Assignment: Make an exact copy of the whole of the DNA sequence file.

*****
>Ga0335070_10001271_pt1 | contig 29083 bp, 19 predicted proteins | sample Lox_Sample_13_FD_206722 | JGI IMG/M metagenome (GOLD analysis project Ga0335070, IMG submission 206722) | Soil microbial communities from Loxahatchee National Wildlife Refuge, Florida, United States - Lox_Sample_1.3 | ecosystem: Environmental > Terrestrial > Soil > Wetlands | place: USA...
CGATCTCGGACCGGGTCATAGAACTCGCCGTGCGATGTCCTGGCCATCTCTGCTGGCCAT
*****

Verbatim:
>Ga0335070_10001271_pt1 | contig 29083 bp, 19 predicted proteins | sample Lox_Sample_13_FD_206722 | JGI IMG/M metagenome (GOLD analysis project Ga0335070, IMG submission 206722) | Soil microbial communities from Loxahatchee National Wildlife Refuge, Florida, United States - Lox_Sample_1.3 | ecosystem: Environmental > Terrestrial > Soil > Wetlands | place: USA...
CGATCTCGGACCGGGTCATAGAACTCGCCGTGCGATGTCCTGGCCATCTCTGCTGGCCAT